At IFA 2013, Sony introduces the Vaio Tap 11, a tablet-PC that is super-thin (0.39”) and comes with a detachable keyboard-cover. This is a beautiful design, and it turns out that this is NOT a slow computer. Despite its small internal volume, the Vaio Tap 11 can use the latest Intel Core processor – up to Core i7, says Sony. This is quite a feat for a device that would look like a 10” Android tablet at first glance.
When it is closed, it looks like a laptop, but instead of opening like a clamshell, the Vaio Tap 11’s wireless keyboard detaches completely and you are free to put it wherever you please. It doesn’t connect with Bluetooth, but uses radio frequency (RF) instead, so there is no pairing to do. The wireless keyboard is said to have enough battery capacity to run for one month, but since it charges when connected to the tablet, there’s little chance that it would run out of power. When you want to re-attach the keyboard, magnets guide it in place: there is no need to “aim” – it’s effortless.
Because this is an 11” tablet, the keyboard is a full-size one (or so it seems) and when I played with it, it felt better than the Microsoft Surface’s Type Cover, but it is not as good as a good laptop keyboard. It’s not surprising given the size limitations, but I wanted to set your expectations accordingly.
With the slim profile, it is not easy to add ports, but there is just enough room to add a full-size USB port, an SD card reader and a micro-HDMI output. The Vaio Tap 11 also comes with Intel’s WiDi (a wireless protocol to beam images to an external display), so if you have a compatible monitor or an external adapter, you could clone your display wirelessly to a TV for example.
Sony has added NFC to all its new laptops. While we were in Japan, Sony representatives told us that the company was taking NFC very seriously, and the sheer number of NFC products at Sony would confirm that. I have to say that NFC makes it so much easier to pair devices that it’s probably its best use today.
Sony mentioned to me that in their own tests, the battery lasted for 6 hours. We will have to run our own tests of course, but keep in mind that a Core i7 will definitely use more power than a Core i3, so we will need to clarify the conditions in which the battery test was done. However, the bottom-line is: recent laptops get about 8-9 hours of battery, so a difference of 2-3hrs would seem logical since the Tap 11 is so much smaller than the average laptop.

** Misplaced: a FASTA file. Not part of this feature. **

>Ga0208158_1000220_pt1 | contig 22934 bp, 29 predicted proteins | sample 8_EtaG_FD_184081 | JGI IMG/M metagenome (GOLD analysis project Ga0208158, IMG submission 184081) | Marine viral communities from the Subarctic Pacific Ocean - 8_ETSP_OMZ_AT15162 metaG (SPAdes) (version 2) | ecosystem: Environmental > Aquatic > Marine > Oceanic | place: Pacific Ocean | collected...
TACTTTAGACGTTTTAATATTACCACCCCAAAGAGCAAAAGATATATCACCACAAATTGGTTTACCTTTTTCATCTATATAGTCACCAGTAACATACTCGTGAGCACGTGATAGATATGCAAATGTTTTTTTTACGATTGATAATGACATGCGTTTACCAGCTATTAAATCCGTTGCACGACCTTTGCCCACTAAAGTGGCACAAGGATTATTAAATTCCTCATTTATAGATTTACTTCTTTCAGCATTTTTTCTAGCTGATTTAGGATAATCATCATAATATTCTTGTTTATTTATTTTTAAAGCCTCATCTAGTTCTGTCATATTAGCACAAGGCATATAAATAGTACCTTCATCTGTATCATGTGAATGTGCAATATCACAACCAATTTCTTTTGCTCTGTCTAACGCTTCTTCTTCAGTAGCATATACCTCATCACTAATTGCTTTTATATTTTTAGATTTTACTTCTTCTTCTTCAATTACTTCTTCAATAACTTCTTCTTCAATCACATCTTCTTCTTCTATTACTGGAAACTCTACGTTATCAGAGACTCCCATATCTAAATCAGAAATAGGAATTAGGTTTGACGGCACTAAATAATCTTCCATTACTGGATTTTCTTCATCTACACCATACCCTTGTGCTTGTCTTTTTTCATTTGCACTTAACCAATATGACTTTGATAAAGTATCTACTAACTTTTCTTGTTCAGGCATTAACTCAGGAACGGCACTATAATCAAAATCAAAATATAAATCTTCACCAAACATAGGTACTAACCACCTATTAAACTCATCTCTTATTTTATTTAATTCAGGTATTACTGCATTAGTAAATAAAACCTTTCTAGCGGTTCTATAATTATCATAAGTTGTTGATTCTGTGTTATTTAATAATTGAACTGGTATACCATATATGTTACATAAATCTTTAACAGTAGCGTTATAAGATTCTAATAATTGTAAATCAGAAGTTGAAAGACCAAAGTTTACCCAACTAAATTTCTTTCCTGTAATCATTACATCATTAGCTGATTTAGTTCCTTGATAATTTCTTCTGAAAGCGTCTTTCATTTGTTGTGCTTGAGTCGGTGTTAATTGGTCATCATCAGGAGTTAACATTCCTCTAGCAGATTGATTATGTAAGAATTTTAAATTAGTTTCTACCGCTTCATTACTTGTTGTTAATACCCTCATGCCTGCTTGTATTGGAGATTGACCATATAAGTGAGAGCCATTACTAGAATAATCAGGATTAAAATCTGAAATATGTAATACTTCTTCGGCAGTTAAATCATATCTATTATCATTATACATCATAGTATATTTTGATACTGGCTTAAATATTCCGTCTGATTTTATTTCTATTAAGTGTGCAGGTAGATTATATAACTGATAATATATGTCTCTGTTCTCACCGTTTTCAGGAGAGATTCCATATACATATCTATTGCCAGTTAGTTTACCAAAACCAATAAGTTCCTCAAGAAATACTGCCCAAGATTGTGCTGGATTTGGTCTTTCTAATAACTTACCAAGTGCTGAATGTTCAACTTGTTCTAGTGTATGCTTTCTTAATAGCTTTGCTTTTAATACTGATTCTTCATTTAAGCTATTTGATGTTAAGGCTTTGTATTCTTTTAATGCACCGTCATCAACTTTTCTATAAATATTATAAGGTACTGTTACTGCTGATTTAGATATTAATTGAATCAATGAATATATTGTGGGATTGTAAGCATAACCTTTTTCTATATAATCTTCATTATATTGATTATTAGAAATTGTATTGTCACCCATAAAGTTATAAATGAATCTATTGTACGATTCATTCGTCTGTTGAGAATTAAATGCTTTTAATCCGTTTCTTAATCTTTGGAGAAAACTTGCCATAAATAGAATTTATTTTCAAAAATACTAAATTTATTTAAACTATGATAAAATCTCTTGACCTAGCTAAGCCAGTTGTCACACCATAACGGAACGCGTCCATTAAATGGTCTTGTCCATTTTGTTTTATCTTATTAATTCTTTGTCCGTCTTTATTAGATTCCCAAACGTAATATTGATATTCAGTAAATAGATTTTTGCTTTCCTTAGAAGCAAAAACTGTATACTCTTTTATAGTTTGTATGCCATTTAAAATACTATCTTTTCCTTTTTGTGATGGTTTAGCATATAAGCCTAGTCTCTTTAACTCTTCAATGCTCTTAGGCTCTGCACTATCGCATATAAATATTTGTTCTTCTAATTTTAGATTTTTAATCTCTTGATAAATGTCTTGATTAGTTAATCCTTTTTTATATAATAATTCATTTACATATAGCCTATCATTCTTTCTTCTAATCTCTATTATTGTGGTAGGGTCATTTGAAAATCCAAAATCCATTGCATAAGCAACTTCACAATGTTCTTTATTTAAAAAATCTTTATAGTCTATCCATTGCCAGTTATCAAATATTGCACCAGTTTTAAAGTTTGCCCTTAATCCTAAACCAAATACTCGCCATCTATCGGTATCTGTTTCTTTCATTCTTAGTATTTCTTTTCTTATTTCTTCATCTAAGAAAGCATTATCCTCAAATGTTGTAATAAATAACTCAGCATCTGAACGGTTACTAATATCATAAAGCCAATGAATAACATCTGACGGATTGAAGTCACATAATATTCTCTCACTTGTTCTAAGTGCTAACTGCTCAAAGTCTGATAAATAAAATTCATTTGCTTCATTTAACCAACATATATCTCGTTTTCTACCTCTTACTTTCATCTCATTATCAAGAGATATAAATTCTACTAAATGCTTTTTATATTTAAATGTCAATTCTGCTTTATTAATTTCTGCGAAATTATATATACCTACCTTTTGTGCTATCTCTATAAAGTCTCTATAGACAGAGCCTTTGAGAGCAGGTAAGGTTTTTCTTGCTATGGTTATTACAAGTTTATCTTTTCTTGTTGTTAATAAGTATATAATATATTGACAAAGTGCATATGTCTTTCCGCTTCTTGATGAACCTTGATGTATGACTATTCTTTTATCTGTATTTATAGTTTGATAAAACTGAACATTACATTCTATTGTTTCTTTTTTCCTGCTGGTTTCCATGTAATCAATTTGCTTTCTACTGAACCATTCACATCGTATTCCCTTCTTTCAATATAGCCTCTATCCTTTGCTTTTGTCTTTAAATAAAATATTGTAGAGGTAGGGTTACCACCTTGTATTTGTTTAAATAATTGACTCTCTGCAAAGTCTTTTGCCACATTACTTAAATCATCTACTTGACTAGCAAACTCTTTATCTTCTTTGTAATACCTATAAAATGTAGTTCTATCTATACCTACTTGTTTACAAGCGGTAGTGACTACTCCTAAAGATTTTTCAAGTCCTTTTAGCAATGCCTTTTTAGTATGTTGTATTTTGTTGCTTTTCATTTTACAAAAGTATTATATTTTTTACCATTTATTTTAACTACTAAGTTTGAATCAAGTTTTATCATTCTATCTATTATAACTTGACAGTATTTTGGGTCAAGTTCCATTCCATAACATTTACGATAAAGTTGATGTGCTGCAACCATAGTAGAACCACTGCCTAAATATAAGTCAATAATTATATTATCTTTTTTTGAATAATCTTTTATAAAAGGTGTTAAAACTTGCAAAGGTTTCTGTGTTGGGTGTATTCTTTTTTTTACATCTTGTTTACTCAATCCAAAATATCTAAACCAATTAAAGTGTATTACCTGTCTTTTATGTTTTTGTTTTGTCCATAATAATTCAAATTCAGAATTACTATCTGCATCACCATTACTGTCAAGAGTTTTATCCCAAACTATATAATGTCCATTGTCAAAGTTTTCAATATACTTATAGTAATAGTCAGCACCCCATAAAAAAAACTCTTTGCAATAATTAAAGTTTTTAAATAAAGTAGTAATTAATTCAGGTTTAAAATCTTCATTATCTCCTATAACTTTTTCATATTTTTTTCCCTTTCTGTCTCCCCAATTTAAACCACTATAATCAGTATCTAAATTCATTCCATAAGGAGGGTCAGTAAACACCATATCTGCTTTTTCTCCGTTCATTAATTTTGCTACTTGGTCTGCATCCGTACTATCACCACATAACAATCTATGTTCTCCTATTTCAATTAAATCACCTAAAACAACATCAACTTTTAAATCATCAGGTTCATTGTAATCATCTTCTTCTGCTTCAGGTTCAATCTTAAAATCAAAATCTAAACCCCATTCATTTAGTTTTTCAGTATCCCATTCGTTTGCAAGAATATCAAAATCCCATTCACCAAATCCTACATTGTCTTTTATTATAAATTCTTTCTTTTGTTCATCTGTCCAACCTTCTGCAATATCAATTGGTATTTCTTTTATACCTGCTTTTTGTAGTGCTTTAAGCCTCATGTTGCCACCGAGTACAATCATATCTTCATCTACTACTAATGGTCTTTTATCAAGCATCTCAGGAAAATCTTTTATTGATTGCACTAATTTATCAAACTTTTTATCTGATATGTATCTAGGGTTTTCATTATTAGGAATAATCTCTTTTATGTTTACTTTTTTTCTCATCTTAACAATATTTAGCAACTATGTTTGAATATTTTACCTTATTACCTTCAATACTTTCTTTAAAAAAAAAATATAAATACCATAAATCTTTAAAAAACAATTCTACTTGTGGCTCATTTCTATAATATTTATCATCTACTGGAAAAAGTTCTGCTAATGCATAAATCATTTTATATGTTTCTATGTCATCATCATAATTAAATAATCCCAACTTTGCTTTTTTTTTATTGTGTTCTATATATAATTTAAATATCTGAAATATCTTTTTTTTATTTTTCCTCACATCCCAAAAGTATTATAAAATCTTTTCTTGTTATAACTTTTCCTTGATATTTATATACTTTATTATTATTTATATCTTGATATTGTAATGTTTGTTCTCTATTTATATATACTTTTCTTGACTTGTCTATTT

Sony has included a rear webcam “tablet-style” which can be used to snap photos of documents before working or writing a note on them. As usual the camera is connected to a Sony EXMOR R sensor, and we’re looking forward to testing it to see what kind of image quality it produces. Finally, there is no HDD option for this device. Since it is so thin, it was just not possible to have that option.
Last but certainly not least, the Vaio Tap 11 is compatible with Sony’s Active pen which works with technology from N-Trig. With that, users can draw in many of the compatible apps, but the most important of them is going to be no other than Photoshop. Sony told me that they are working with Adobe to make the Active Pen compatible with Photoshop, so this is huge for designers and artists.
The Vaio Tap 11 is a nice surprise at IFA. Sony has always been a brand that likes to come up with the “smallest this” or “thinnest that”, but it’s great to see a design like the Vaio Tap 11 that is “extreme” in some ways, but also designed with a lot of practicality in mind.
In some ways, the Tap 11 makes me think of the Surface Pro. Both machines have an elegant design and enough muscle to compete with full-on laptops, but their designs have taken a slightly different paths.
I think that this ultralight computer could be a great fit for someone who wants to be productive or creative, but not during long, continuous hours. Students and folks who do light computing may love it as well. What would you do with the Vaio Tap 11?
Next Story: Sony Vaio Tap 21 All-In-One PC
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